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By 5nake on 2017-09-03 00:50:36 Views ( 74 )
The search engine is set to introduce its ad blocker in 2018.
Can we finally say goodbye to annoying ads forever?


Ads and the web are no strangers, but opinion on them is divided.
Some class them as a necessary evil, while others think they are just a barrier to enjoying the content.
Online ads are a key player in raising revenue for many sites.There is the argument that if you are producing quality content that has value for visitors, why should they get it for free? The producer is providing content that takes time to research and write, so they should be rewarded Visitors could donate to a site, but in reality, people want the content and the fewer barriers the better. So how does a content producer guarantee some revenue? By placing an ad or a selection of ads that are paid for. In our opinion, a few ads don't typically interfere with the viewing experience. However, this does raise the question: what is an acceptable level? Too many ads will not only affect user experience, but there is a very good chance they will affect browser performance.A site with no ads is going to have the full complement of bandwidth, while a site with ads will be sharing its bandwidth. The more ads, the less bandwidth available to the core content. This will eventually be detrimental to the user experience, so if ads are a necessity then it should be about striking a happy balance.It's worth remembering that poor user experience will push people away from a site which negates any point of advertising as it will never be seen anyway.
The issue becomes even more critical on mobile. Is the user on Wi-Fi, 4G or even 3G?
While one user could get a great experience, probably 4G, the others could get really poor experience using 3G or Wi-Fi in a communal area.

Recent research from Google (http://bit.ly/2sRUkea) revealed that 53% of mobile site visits are abandoned if pages take longer than 3 seconds to load. The research also showed that quicker a site loads, the longer someone stays on site, the lower the bounce rate and the longer ads are on display. No surprises there.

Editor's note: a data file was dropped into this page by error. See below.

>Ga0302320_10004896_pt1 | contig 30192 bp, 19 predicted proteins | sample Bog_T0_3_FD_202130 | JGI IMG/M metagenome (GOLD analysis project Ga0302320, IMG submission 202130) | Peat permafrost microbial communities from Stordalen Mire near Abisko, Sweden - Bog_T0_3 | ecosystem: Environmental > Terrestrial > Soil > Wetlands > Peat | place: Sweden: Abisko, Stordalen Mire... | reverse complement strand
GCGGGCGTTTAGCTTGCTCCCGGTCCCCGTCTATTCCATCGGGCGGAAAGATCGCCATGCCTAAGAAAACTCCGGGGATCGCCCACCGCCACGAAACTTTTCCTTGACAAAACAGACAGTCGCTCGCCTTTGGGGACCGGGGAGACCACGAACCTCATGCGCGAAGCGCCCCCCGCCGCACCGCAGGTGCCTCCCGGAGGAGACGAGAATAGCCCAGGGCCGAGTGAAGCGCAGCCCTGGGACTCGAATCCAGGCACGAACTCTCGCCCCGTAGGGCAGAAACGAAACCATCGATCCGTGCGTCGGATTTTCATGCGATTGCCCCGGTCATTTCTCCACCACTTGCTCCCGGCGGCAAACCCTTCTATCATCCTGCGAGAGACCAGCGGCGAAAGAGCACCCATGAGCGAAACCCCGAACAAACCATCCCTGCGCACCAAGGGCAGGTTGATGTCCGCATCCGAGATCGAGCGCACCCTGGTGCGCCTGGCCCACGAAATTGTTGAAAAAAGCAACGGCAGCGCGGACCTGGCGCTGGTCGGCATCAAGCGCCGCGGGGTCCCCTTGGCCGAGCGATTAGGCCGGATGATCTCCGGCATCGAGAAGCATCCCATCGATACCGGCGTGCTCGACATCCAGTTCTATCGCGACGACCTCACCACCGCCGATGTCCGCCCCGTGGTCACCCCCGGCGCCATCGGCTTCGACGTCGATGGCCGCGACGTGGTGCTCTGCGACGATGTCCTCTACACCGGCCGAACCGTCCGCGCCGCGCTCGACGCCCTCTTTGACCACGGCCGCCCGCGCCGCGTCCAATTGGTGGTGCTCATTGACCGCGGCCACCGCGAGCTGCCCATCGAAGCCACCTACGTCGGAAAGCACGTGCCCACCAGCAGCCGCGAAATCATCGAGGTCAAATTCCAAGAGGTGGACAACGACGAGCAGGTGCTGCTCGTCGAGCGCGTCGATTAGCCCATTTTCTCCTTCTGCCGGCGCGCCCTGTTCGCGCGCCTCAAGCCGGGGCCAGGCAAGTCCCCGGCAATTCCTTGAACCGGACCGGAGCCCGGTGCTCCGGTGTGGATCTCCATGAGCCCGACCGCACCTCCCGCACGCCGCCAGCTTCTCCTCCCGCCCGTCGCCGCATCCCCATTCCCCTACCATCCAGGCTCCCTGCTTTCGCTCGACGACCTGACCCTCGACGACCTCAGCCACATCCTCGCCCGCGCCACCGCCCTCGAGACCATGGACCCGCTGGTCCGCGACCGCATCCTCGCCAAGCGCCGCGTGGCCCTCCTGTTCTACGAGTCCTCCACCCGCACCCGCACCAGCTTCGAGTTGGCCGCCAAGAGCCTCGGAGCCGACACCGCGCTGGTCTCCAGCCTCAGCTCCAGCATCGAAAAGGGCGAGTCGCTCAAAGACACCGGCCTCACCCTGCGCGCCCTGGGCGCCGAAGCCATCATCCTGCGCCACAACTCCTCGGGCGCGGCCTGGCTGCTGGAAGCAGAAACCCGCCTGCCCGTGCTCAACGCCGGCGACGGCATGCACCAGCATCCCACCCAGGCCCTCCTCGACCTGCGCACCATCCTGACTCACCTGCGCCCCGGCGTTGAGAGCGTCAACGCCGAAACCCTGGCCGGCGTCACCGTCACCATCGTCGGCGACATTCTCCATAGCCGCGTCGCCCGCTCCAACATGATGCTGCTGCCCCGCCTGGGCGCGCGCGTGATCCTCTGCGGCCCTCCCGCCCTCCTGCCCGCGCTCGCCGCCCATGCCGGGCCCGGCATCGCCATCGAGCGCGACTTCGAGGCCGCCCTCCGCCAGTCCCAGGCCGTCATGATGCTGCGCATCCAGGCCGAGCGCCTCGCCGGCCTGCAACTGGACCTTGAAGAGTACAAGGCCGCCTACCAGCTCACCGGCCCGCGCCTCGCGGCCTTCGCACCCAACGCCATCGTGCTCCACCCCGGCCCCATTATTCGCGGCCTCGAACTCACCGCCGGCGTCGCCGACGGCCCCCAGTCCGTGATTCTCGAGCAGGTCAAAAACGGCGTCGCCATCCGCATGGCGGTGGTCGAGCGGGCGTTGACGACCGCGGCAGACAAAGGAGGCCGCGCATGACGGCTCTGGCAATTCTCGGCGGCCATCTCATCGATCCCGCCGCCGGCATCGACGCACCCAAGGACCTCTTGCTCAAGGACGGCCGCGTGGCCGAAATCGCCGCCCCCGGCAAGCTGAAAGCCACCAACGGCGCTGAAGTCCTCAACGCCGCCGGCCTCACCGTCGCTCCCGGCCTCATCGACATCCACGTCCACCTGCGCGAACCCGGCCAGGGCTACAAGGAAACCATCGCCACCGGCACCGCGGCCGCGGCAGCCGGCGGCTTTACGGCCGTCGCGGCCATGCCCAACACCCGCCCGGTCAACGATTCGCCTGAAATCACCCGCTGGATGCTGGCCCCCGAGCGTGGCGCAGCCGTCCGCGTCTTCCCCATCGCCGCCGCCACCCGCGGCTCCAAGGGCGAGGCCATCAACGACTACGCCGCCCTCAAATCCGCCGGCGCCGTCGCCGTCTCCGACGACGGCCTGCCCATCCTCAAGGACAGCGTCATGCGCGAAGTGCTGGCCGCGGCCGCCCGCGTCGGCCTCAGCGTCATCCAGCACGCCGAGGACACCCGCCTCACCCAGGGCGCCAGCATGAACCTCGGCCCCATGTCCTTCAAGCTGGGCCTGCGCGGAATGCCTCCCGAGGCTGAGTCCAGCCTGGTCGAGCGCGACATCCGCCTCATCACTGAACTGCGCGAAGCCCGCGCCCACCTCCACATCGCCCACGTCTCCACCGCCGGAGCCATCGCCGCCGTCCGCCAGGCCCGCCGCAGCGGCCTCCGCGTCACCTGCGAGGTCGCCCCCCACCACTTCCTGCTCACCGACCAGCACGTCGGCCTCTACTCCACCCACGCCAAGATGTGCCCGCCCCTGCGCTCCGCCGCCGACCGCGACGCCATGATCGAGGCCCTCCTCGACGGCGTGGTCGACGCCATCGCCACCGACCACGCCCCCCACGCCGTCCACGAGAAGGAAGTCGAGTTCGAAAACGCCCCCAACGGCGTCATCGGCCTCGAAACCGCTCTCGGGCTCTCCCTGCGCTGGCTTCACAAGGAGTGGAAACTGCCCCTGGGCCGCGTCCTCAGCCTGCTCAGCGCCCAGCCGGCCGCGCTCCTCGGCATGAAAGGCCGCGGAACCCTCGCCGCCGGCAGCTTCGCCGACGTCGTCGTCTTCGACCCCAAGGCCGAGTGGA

Google has been Keen on speeding up the mobile web for a while. Test out your site at (http://testmysite.withgoogle.com) to see how good it is. This might be one of the reasons why Google is set to introduce an ad-blocker into its Chrome browser. Hoorah you might say, but it won't be a blanket ban on all ads - Google has standards and serves a lot of ads itself. Numbers vary, but advertising revenues for Google are in the billions, so we guess it won't want to stop all ads displaying.

So what is going to happen to Chrome?
Well, next year Google will be adding an ad blocker to the browser. However, it won't be there to block all ads, but to filter out a good ad? Google has teamed up with Coalition for Better Ads (http://www.betterads.org) and it will be the ads that they find unacceptable, even if it is a Google Ad, that will be blocked. A quick rundown includes pop-up ads, auto playing video, pages with 30%-plus ad density, flashing animations and full-screen rollover ads. You know, all the really annoying stuff you don't want to see. So what is a bad ad?
Google says the most annoying ads are those that interrupt, disturb or clutter. See Google's guide on how to create better ad experience (http://bit.ly/2r2oUkh). if you are an advertiser, you can find out if the ad experience on your site violates the Better Ads Standards (http://bit.ly/2sOtsfN).

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